Using U.S. Government money & labor, the City, in November 1931, put an all-grass course of nine holes in the southeast corner of Balboa Park & prepared plans for a 18-hole extension to Pershing Drive.  This latter the City completed in April 1933.  Architect William Templeton Johnson made a map in December 1933 that showed the 280-acre golf course as occupying almost the entire area of Balboa Park west of Pershing Drive from Redwood to Russ Street. And so it does today.


The Water and Street Departments of the City of San Diego relocated their stables from the 10th Avenue entrance to Pound Canyon to a City Operations Yard at the 20th and A Street section of City Park in August 1909.  Sometime in the 1920's the City decided to motorize the department.  The Department expanded its operations to include the Sewer Division in March 1953. 


World Wars I & II put Balboa Park in a state of suspended operations.  During both wars, the military preempted the west side of the park, but left the east side relatively undisturbed.  The U.S. Navy took over the swimming pool at the foot of Texas Street in 1944 & 1945.  The City did not reacquire the pool until June 1946.  It being wartime, the City gave military personnel preferential treatment in the use of all Balboa Park recreational facilities.


Former U.S. Air Force Colonel & councilman Frank. W. Seifert, in the early 1950's, kept up a campaign to build dams in Florida & Switzer Canyons.  He spoke eloquently about the need for reclamation, but, after the flood of 1916 has wiped out two dams in Switzer & Florida Canyons & had caused an inundation of downtown streets, City officials were gingerly about endorsing Seifert’s schemes.  Also, during the impecunious depression years, City officials had taken to regarding City money as if it were their own.


In 1957, prominent women in the city, including Mary Marston & Helen Muehleisen, who had not been known as park despoilers, put on a vigorous campaign to build a seven-acre, 3,000-seat Civic Theater-Auditorium in Florida Canyon with split-level parking on the canyon’s eastern slopes.  As designed by architect Sam Hamill, the theater was every bit as grand as the present theater in the Community Concourse.  Indeed, the designs for both were almost identical.  Newspapers trumpeted this project, so when the voters rejected it, their rejection must have come as a surprise to San Diego’s “movers & shakers.  Were the voters turned off by the $3.5 million cost of the theater or by the misuse of public park land, or by both?


The City of San Diego Sanitation Department opened the Arizona Landfill, in actuality a dump, on the east side of Balboa Park in 1952 .  The fill was to be completed in 1963 but the final capping was postponed until 1975.  The landfill was called Arizona as it was on an axis with Arizona Street.  Newspapers ignored the dump, which discouraged the growth of an opposition.  By filling in finger canyons & by altering the jagged character of the topography, the landfill changed the appearance of the land between Pershing Drive & the southern border of Morley Field.  While trucks were hauling trash to the site & flocks of seagulls were cawing & flying overhead, the view looking south from Morley Field or east from Park Boulevard was of an unparklike eyesore.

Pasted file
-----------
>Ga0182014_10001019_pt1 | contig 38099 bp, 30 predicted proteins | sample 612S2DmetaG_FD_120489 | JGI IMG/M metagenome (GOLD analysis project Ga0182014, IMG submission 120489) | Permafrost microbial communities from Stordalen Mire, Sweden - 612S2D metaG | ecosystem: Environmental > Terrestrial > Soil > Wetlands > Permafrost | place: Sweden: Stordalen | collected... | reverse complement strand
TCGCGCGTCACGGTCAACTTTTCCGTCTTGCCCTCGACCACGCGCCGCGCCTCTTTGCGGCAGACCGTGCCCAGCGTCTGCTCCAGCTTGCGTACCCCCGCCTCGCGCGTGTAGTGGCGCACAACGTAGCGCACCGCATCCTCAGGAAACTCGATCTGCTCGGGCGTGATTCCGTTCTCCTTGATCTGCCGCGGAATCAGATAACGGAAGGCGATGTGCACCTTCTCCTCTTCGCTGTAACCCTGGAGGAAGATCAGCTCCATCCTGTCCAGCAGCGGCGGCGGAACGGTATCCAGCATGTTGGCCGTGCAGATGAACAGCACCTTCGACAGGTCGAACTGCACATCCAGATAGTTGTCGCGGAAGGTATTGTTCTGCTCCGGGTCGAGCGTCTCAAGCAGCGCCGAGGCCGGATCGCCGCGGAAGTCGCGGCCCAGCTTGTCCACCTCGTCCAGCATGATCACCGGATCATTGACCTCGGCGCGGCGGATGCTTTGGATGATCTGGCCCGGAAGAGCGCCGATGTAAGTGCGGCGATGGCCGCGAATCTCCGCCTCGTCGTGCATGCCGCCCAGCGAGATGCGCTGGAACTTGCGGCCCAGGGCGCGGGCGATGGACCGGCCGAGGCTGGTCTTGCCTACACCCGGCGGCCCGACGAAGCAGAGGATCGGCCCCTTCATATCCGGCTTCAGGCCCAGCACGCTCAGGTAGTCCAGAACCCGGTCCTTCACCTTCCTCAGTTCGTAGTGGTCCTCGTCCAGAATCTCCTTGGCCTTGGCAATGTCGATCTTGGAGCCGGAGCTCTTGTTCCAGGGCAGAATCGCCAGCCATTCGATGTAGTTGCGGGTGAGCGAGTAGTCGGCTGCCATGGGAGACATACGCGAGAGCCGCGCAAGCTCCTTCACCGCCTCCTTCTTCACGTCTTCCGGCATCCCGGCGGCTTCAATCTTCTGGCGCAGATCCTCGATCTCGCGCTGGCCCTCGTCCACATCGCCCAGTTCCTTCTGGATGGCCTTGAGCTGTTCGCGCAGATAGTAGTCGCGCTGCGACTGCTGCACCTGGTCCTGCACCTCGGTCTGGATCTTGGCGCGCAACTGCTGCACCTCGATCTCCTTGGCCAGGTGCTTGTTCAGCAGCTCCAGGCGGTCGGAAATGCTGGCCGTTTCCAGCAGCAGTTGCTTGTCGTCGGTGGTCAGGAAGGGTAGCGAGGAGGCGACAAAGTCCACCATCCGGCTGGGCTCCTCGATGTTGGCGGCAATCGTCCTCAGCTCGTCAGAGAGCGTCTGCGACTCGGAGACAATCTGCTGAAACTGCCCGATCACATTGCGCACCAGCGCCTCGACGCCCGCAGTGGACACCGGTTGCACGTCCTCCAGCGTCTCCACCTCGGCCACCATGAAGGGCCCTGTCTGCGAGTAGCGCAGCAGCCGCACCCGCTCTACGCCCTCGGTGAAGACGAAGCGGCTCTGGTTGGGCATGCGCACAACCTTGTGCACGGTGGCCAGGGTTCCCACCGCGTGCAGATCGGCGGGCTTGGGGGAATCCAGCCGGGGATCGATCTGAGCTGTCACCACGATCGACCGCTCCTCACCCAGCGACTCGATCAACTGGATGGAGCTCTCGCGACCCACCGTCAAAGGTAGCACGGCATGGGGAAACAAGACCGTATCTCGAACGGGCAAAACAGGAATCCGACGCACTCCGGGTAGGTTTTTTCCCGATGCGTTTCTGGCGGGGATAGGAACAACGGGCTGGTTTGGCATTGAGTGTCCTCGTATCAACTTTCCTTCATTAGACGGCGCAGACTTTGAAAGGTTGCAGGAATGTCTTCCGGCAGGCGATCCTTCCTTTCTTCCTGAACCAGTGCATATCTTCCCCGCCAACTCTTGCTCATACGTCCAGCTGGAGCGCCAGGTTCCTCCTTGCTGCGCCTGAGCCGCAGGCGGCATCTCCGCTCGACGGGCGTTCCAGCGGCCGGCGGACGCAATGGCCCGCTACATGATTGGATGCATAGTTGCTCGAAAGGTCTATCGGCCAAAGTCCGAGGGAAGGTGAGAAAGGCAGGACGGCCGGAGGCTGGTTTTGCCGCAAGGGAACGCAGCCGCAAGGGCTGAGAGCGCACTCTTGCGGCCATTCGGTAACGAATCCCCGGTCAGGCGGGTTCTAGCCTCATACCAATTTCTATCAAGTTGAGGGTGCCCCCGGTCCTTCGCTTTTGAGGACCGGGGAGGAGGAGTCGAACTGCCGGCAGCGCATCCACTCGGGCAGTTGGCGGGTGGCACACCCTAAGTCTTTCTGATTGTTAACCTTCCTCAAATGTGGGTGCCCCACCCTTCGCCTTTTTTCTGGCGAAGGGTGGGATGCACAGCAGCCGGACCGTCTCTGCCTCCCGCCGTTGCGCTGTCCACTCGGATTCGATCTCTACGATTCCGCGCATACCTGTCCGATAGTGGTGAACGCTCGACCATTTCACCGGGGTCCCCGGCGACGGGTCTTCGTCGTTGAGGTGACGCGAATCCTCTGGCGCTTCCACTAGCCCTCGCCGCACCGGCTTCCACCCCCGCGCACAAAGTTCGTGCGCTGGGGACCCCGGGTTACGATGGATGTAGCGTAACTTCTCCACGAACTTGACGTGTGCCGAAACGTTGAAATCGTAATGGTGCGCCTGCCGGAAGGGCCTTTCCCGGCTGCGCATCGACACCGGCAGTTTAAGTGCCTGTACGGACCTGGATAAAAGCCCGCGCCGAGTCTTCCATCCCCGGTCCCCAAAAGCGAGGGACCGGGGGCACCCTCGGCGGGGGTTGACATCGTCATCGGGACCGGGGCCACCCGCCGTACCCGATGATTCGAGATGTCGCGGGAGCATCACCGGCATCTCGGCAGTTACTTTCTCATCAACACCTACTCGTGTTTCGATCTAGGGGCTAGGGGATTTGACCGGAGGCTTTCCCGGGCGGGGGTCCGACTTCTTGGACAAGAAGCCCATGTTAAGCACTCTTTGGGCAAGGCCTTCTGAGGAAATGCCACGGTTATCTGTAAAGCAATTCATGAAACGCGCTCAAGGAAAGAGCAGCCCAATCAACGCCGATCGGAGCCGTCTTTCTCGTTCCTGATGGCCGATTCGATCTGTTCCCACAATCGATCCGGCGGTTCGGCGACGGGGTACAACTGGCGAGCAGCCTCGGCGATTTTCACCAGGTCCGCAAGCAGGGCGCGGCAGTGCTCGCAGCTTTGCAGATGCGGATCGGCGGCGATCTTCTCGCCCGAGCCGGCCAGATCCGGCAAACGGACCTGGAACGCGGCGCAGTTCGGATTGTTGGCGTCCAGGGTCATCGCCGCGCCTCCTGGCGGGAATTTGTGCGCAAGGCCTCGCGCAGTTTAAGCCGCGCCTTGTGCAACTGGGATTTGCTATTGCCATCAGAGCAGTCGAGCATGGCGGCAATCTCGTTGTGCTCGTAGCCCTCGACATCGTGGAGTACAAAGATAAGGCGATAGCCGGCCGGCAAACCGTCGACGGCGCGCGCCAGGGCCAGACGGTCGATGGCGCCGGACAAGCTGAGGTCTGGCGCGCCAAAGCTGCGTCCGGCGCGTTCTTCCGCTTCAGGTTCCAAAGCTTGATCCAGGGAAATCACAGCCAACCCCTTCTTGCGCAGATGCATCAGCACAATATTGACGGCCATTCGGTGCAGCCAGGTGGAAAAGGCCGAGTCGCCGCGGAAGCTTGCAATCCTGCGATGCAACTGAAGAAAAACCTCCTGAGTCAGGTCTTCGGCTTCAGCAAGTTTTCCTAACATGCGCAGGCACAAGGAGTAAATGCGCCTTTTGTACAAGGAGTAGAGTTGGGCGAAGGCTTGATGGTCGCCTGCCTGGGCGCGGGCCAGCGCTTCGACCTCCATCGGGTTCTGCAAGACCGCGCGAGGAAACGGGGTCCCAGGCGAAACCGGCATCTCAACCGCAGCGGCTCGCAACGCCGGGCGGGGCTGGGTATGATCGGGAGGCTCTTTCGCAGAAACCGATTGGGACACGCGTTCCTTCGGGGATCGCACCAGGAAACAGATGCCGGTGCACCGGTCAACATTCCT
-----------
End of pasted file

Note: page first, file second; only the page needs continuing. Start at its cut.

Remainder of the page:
Like the Toyon Dump in Griffith Park, Los Angeles, the Arizona landfill in Balboa Park was a boondoggle.  The least that can be expected is that Park Departments in both cities will confer with one another on solutions.


Little of consequence has happened to the east side of Balboa Park since the landfill debacle with the exception of the transfer of the tennis courts from public to private management in 1983 and the construction of a velodrome for a private association of bicyclists in 1986.  These two changes reflect a growing distrust on the part of many people of government authorities.  They also are responses to a shortage of funds that are available to manage public parks.  Willing or otherwise, Park Departments in the United States have relinquished many of their responsibilities to private groups & businesses. Inevitably those people who cannot afford to pay the new fees are left out & those who can pay are happy that they no longer have to mix with the poorly dressed & the poorly washed.  While not as unsightly as the dump, the  velodrome, by clearing a broad swath for concrete, has given the area where it is located a look of devastation.


A 1960 Master Plan for Balboa Park, prepared by Bartholomew & Associates, elaborated on solutions advanced by a 1957 Balboa Park Citizens Study Committee. A road was to be put through Switzer Canyon and the 18-hole golf course was to be moved to the site of the filled-in landfill to provide for a through north-south road on 28th Street, but not on an exact alignment.  Except for the U.S. Naval Hospital & San Diego High School, the entire east side was to be used for recreation.  Florida Canyon was to be landscaped and a new gymnasium was to be built in Morley Field.


Though some of their recommendations did not foresee future traffic & parking needs, the Bartholomew planners were good at admonitions.  Robert Horn, who wrote most of the plans, loved public parks.